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How do you overcome resistance to Enterprise ITAM investments?

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Kris Barker

This article has been contributed by Kris Barker, CEO and co-founder of Express Metrix, a leading provider of IT and software asset management tools, and curator of the industry’s first and only Software Audit Forum.

CFOs and their peers can be a tough sell when it comes to investing in technology and resources needed to get a job done right. IT asset management (ITAM) investments, as we all know, often get kicked to the back burner because of the view that ITAM initiatives are “nice-to-have” rather than “mission critical” or “strategic” priorities.

This is because decision-makers generally don’t fully understand the level of risk resulting from poor or non-existent asset management controls. And, they often need a guided tour of the financial rewards associated with identifying and re-harvesting unused software, standardizing on fewer software packages, or an improved outcome in the event of a software audit.

IT professionals charged with ensuring software license compliance and in search of a solution that delivers on all of the above need a well thought-out game plan if they are to be successful in securing investments in technology, personnel, and best practices required for an ITAM program to truly pay off. Here are a few rules of thumb that will smooth the process of persuasion:

What Not To Do

  1. Don’t substitute fuzzy aspirations for clear, relevant objectives – All too often, projects filter right up to the top only to fail at the final hurdle because goals are not well defined or outcomes aren’t aligned with corporate goals.
  2.  Don’t wait until the last moment to gather support – Communicate regularly throughout the duration of the project with every group and individual that should have a voice in the project.
  3. Don’t absolve yourself of deadlines – If you do, it is almost inevitable that other projects will get in the way.
  4. Don’t try to do everything all at once – Divide your efforts into discrete, manageable segments and set realistic, incremental, and measurable goals.
  5. Don’t focus too much on the technology – Remember, you’re trying to obtain buy-in for an overall ITAM investment. If you put too much emphasis on tool selection, you (and other stakeholders) will likely get bogged down in the minutia of feature comparisons and lose sight of your broader objectives.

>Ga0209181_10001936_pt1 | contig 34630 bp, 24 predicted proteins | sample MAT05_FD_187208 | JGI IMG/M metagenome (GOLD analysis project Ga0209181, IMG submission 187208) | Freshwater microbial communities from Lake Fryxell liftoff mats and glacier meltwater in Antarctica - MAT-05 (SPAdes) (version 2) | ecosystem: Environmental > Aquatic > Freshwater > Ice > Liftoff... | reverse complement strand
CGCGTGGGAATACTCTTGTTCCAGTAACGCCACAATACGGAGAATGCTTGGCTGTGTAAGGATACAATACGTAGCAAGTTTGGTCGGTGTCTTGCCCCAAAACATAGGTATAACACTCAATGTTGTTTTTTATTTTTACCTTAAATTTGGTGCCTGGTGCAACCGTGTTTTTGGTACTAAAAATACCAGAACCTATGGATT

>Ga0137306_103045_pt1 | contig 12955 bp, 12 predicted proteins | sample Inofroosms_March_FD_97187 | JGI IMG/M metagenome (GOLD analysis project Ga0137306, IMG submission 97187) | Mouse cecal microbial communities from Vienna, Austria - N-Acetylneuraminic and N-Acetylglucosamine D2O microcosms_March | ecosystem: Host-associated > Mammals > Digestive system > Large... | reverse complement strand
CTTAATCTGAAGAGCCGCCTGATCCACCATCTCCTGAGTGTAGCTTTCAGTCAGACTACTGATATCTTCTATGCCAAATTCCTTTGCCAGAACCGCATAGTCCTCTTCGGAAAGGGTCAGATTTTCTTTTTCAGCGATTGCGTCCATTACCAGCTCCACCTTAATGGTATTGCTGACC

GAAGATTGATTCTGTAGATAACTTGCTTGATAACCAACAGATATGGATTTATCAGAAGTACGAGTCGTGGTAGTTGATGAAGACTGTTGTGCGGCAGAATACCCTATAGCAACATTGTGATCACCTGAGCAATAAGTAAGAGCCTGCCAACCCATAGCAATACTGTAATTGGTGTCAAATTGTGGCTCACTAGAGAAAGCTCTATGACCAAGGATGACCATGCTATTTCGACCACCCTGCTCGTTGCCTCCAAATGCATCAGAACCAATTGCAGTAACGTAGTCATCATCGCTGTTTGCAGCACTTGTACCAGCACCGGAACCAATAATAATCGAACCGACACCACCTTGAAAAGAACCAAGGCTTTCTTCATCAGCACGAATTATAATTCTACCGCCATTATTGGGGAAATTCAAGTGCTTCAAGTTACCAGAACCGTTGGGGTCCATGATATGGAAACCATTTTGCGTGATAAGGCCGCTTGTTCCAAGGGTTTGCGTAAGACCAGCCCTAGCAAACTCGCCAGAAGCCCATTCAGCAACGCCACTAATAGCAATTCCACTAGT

Five Steps to a Developing a Persuasive Business Case

  1. Do background research – Find out if anyone else already tried and failed to implement a similar initiative – and, if so, what lessons were learned? Determine the primary stakeholders and influencers, learn their “hot buttons”, and ascertain what they stand to gain from a successful outcome. Research what’s going on elsewhere in the company, since that may influence the timing and positioning of your request for investment.
  2. Focus on a few, clearly articulated goals – Minimizing compliance risk, eliminating wasteful license spending, and improving IT productivity are generally the most significant benefits delivered by an ITAM program.  Determine the top three areas you believe ITAM can deliver value at your organization, and don’t lose sight of these.
  3. Provide a credible proof of concept – Select a handful of vendors/applications that you believe represent areas of licensing risk at your organization, and deploy a reputable SAM tool to analyze a subset of machines running those applications. At the very least, the tool should be able to perform an accurate software inventory, collect application usage data, and reconcile license counts with this information.
  4. Make the case – Use the analysis generated during your proof of concept to illustrate the potential impact of the ITAM program on the bottom line, from software cost savings to reduced staff overhead. Show the expected ROI by comparing hard- and soft-dollar savings with expected costs.
  5. Build consensus – To get buy-in, you must think like a politician. Tailor your message to your audience, trumpet your successes, and be prepared to strike a deal. Zero in on the teams and individuals that have most at stake in improving software asset management processes and get them on board. Above all, be patient, and don’t railroad your constituents; if you do everything else right and let the data speak, people will come around to your way of thinking.

With a clear communications strategy, flexibility and inventiveness in working around barriers, and a certain amount of dogged persistence, making the case for an investment in IT asset management can be a successful pursuit – and win you lots of new allies when the resulting program begins to bear fruit.

You can see Kris’ colleague, Dawson Stoops (also co-founder  of Express Metrix),  present at the IAITAM 2013 Fall ACE conference, 15-17 October in St Petersburg, Florida. He will discuss “Navigating and Overcoming Internal Barriers to Enterprise ITAM Investments” at 3.30pm on 16 October.

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One Comment

  1. Steve Becker says:

    There is one key thing that tends to lead to a successful sell to C-levels all across the world and that is hours spent vs cost of a toolset and hours saved.

    If an ITAM team is spending 200+ hours on an audit response or self-audit process because it is manual and the same process can be achieved with 100 hours across the team with a toolset, that is something that can be sold at the C-level successfully.

    The reason behind this is that C-levels want people to be able to multi-task and spend a reasonable amount of their time doing each task. If one thing starts to outweigh all other tasks, then there is a process or toolset issue.

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